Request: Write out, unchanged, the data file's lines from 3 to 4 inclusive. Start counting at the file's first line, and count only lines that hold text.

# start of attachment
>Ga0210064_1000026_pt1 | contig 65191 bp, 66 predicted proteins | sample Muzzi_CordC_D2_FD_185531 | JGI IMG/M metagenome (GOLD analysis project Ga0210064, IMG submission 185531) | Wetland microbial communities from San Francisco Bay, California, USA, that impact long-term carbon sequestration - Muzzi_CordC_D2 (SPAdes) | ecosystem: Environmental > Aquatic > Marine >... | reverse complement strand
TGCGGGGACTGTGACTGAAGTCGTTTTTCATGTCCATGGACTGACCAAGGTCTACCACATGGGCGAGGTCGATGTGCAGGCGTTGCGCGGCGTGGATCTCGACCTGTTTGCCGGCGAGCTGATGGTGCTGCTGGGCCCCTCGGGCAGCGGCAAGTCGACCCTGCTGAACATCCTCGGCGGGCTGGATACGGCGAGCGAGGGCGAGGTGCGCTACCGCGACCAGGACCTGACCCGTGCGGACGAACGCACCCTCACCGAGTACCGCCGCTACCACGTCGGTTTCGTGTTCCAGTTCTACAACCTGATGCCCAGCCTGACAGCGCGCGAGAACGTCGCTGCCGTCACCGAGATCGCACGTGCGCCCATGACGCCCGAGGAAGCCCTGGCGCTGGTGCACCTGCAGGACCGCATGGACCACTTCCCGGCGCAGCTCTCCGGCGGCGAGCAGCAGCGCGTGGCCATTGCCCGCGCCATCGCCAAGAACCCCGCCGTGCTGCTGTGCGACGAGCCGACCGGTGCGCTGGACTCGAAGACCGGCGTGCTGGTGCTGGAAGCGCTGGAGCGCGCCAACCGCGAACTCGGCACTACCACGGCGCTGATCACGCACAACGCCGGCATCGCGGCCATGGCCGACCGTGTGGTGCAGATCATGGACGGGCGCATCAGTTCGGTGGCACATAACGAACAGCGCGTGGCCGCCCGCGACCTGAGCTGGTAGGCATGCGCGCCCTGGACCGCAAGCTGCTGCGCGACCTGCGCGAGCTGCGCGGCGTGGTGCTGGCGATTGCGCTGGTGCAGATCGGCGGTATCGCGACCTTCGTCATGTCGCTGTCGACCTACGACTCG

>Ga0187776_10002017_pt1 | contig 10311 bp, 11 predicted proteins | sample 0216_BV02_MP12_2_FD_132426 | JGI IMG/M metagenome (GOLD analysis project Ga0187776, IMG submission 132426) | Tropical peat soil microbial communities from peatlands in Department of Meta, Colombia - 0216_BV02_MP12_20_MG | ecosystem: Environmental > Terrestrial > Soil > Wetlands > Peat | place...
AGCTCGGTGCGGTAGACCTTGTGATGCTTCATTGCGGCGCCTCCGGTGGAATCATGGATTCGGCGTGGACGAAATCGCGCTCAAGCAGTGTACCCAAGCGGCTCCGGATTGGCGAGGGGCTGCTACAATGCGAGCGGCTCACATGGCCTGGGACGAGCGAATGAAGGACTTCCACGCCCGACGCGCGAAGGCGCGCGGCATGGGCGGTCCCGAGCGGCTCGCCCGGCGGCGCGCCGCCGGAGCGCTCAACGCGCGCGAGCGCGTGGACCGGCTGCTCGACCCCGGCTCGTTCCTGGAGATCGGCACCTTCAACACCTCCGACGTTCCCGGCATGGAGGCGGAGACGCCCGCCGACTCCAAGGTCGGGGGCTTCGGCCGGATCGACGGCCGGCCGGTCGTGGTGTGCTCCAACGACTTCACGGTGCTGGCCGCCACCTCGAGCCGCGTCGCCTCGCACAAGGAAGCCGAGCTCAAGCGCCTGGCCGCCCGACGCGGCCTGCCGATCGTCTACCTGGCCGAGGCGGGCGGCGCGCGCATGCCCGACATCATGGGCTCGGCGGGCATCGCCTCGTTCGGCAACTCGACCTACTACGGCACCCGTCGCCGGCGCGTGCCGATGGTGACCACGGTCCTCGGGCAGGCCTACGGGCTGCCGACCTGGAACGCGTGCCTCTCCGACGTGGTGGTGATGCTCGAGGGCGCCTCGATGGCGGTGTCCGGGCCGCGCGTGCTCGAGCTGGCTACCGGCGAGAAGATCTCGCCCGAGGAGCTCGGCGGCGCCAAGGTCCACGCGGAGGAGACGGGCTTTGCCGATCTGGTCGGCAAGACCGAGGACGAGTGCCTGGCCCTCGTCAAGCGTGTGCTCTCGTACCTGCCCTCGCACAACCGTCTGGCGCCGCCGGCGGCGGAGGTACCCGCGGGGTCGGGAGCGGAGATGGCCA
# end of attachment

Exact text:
>Ga0187776_10002017_pt1 | contig 10311 bp, 11 predicted proteins | sample 0216_BV02_MP12_2_FD_132426 | JGI IMG/M metagenome (GOLD analysis project Ga0187776, IMG submission 132426) | Tropical peat soil microbial communities from peatlands in Department of Meta, Colombia - 0216_BV02_MP12_20_MG | ecosystem: Environmental > Terrestrial > Soil > Wetlands > Peat | place...
AGCTCGGTGCGGTAGACCTTGTGATGCTTCATTGCGGCGCCTCCGGTGGAATCATGGATTCGGCGTGGACGAAATCGCGCTCAAGCAGTGTACCCAAGCGGCTCCGGATTGGCGAGGGGCTGCTACAATGCGAGCGGCTCACATGGCCTGGGACGAGCGAATGAAGGACTTCCACGCCCGACGCGCGAAGGCGCGCGGCATGGGCGGTCCCGAGCGGCTCGCCCGGCGGCGCGCCGCCGGAGCGCTCAACGCGCGCGAGCGCGTGGACCGGCTGCTCGACCCCGGCTCGTTCCTGGAGATCGGCACCTTCAACACCTCCGACGTTCCCGGCATGGAGGCGGAGACGCCCGCCGACTCCAAGGTCGGGGGCTTCGGCCGGATCGACGGCCGGCCGGTCGTGGTGTGCTCCAACGACTTCACGGTGCTGGCCGCCACCTCGAGCCGCGTCGCCTCGCACAAGGAAGCCGAGCTCAAGCGCCTGGCCGCCCGACGCGGCCTGCCGATCGTCTACCTGGCCGAGGCGGGCGGCGCGCGCATGCCCGACATCATGGGCTCGGCGGGCATCGCCTCGTTCGGCAACTCGACCTACTACGGCACCCGTCGCCGGCGCGTGCCGATGGTGACCACGGTCCTCGGGCAGGCCTACGGGCTGCCGACCTGGAACGCGTGCCTCTCCGACGTGGTGGTGATGCTCGAGGGCGCCTCGATGGCGGTGTCCGGGCCGCGCGTGCTCGAGCTGGCTACCGGCGAGAAGATCTCGCCCGAGGAGCTCGGCGGCGCCAAGGTCCACGCGGAGGAGACGGGCTTTGCCGATCTGGTCGGCAAGACCGAGGACGAGTGCCTGGCCCTCGTCAAGCGTGTGCTCTCGTACCTGCCCTCGCACAACCGTCTGGCGCCGCCGGCGGCGGAGGTACCCGCGGGGTCGGGAGCGGAGATGGCCA